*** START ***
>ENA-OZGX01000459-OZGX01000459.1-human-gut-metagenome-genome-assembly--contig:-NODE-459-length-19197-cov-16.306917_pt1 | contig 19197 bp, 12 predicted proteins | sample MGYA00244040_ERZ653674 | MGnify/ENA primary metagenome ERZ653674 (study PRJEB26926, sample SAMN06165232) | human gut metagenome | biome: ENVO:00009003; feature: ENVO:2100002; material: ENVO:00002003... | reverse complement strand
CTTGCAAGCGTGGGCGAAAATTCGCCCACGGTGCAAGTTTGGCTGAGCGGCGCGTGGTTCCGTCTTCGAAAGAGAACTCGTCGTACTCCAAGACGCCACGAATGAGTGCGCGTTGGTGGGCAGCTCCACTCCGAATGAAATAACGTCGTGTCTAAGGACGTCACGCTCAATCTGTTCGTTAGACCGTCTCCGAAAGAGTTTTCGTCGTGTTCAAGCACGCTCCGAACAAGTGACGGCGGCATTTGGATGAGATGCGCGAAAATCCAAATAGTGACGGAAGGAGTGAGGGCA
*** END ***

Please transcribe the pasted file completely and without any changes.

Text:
>ENA-OZGX01000459-OZGX01000459.1-human-gut-metagenome-genome-assembly--contig:-NODE-459-length-19197-cov-16.306917_pt1 | contig 19197 bp, 12 predicted proteins | sample MGYA00244040_ERZ653674 | MGnify/ENA primary metagenome ERZ653674 (study PRJEB26926, sample SAMN06165232) | human gut metagenome | biome: ENVO:00009003; feature: ENVO:2100002; material: ENVO:00002003... | reverse complement strand
CTTGCAAGCGTGGGCGAAAATTCGCCCACGGTGCAAGTTTGGCTGAGCGGCGCGTGGTTCCGTCTTCGAAAGAGAACTCGTCGTACTCCAAGACGCCACGAATGAGTGCGCGTTGGTGGGCAGCTCCACTCCGAATGAAATAACGTCGTGTCTAAGGACGTCACGCTCAATCTGTTCGTTAGACCGTCTCCGAAAGAGTTTTCGTCGTGTTCAAGCACGCTCCGAACAAGTGACGGCGGCATTTGGATGAGATGCGCGAAAATCCAAATAGTGACGGAAGGAGTGAGGGCA